Articulate Virtual Laboratories for Science and Engineering Education
Sponsor: Applications of Advanced Technology Program, National Science
Principal Investigator: Kenneth D. Forbus
Project Summary: The goal of this project is to develop articulate virtual laboratories (AVLs) that teach science and engineering principles by providing scaffolding and coaching students in conceptual design tasks. The educational conjecture we are testing is that articulate virtual laboratories will enable students to (a) learn fundamental principles radically better than they would otherwise and (b) succeed at design tasks that they would otherwise be unable to perform. To test these conjectures, our prototype laboratories will be used by engineering undergraduates from Northwestern University and Oxford University as part of their course work, and by high school students from Evanston Township High School.
We believe that articulate virtual laboratories could dramatically improve engineering and science education. Design experience is essential to engineering education, and provides a powerful motivating context for learning fundamental physical principles: One cannot design a jet engine, refrigerator, or power plant without using a broad range of physical principles. Design environments that provide scaffolding for students, allowing them to focus on fundamentals, could prove invaluable for instruction in basic science as well as engineering, and could better motivate interest in science learning. Design experiences are difficult to provide in typical classroom settings, because many interesting physical artifacts (such as power plants, jet engines, and refrigerators) are expensive or dangerous to build and experiment with. Articulate virtual laboratories will address these problems by enabling students to design, analyze, and test artifacts in a simulated environment, cheaply and safely. They will provide coaching for students, in order to help them understand fundamental principles, to help them practice the skills needed to model, analyze, and design physical systems, and to provide the kind of supervision that a good laboratory assistant provides by way of minimizing unenlightening aspects of student explorations.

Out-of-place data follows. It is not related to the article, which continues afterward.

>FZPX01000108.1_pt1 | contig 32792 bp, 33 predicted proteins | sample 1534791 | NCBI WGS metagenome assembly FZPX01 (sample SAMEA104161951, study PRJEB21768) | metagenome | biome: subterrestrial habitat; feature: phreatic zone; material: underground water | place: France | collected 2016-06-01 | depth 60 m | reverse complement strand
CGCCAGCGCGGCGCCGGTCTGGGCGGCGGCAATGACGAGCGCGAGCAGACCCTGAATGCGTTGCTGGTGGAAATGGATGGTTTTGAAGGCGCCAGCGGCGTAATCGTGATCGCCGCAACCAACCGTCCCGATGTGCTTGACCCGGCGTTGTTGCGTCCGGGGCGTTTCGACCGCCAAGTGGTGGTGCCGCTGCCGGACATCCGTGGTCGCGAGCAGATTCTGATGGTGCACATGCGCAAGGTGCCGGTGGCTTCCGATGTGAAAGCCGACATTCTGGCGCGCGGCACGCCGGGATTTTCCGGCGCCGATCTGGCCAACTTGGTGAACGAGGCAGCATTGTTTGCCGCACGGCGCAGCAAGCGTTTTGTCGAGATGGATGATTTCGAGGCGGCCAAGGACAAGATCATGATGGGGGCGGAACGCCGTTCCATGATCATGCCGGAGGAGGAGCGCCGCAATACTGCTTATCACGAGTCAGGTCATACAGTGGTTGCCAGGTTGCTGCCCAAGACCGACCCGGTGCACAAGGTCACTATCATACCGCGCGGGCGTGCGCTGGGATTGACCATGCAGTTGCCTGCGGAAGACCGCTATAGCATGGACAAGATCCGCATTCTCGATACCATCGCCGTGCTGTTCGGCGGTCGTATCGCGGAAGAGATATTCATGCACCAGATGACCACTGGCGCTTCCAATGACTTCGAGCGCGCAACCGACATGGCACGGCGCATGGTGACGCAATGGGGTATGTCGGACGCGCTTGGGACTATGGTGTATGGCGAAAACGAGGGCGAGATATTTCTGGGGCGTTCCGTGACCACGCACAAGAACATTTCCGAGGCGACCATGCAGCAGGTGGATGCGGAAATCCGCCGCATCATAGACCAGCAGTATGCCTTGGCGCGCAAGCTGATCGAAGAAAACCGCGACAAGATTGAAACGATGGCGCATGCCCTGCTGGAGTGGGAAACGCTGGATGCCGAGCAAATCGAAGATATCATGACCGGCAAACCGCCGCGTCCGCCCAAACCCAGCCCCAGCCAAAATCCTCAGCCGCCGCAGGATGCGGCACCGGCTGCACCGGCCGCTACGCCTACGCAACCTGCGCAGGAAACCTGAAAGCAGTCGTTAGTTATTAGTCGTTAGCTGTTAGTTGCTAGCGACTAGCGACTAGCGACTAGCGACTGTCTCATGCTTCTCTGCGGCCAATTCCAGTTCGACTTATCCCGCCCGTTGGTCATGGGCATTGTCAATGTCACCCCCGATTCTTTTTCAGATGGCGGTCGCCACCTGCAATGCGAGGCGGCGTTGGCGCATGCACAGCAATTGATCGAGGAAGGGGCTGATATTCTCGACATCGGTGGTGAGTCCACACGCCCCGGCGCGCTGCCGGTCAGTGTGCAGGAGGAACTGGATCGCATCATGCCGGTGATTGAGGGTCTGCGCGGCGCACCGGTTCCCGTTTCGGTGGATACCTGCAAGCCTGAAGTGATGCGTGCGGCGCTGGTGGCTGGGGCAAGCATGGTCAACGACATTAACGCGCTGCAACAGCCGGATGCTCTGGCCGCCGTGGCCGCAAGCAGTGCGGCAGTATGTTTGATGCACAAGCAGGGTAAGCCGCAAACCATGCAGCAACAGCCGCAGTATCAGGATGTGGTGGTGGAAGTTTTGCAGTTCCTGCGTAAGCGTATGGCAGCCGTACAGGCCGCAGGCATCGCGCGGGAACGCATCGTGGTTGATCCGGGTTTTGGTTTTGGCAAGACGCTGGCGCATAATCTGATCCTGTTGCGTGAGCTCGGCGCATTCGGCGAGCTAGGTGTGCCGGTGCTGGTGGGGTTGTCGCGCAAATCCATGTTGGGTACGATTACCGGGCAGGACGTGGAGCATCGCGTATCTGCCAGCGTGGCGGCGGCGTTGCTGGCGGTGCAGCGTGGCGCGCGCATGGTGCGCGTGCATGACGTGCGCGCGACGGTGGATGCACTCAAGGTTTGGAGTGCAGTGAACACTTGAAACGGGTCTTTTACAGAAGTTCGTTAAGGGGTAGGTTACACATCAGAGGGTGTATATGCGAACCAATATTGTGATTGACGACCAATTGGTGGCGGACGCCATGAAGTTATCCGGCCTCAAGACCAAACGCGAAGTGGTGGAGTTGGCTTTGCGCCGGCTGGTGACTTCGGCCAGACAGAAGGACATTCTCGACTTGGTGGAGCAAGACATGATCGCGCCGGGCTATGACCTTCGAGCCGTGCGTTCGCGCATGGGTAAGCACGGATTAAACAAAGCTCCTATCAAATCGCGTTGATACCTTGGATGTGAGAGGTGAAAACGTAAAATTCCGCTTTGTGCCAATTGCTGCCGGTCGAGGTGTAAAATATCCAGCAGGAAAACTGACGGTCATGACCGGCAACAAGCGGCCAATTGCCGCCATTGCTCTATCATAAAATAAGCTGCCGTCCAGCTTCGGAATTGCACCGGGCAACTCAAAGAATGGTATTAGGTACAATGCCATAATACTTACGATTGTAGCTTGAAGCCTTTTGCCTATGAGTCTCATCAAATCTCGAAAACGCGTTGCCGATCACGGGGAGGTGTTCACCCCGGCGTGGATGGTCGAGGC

Creating articulate virtual laboratories requires synthesizing advances involving several AI technologies.
- Qualitative physics provides formal representations for the tacit knowledge of scientists and engineers that connects their professional knowledge to their experience-based intuitions, enabling software to use methods and concepts similar to those deemed natural by domain experts.
- Compositional modeling provides representations and reasoning techniques for computer-assisted modeling (e.g., how to apply professional knowledge of a domain to modeling real-world situations so that they can be formally analyzed).
- Truth-maintenance systems provide reasoning services and the raw material for constructing explanations of the system's results and reasoning in terms that help students understand the domain of study.
- Symbolic algebra and constraint propagation provide mathematical solutions.
- Analogical processing techniques provide the ability to retrieve and apply results from libraries of worked-out designs and examples to novel situations, in order to coach students.
We are developing two prototype articulate virtual laboratories, in collaboration with engineering faculty at Northwestern University and at Oxford University who are willing to use them with their students. The first concerns thermodynamic cycles, an idealization used in the conceptual design of power plants, propulsion systems, refrigeration systems, and heat pumps. Mastering the design and analysis of thermodynamic cycles requires a deep understanding of a substantial body of thermodynamics. The second concerns feedback controllers. The concepts of feedback and control theory permeate modern science and engineering. While mathematical analyses are required to design optimal controllers, we believe that many of the important concepts of feedback could be grasped by high school students, given appropriate scaffolding.
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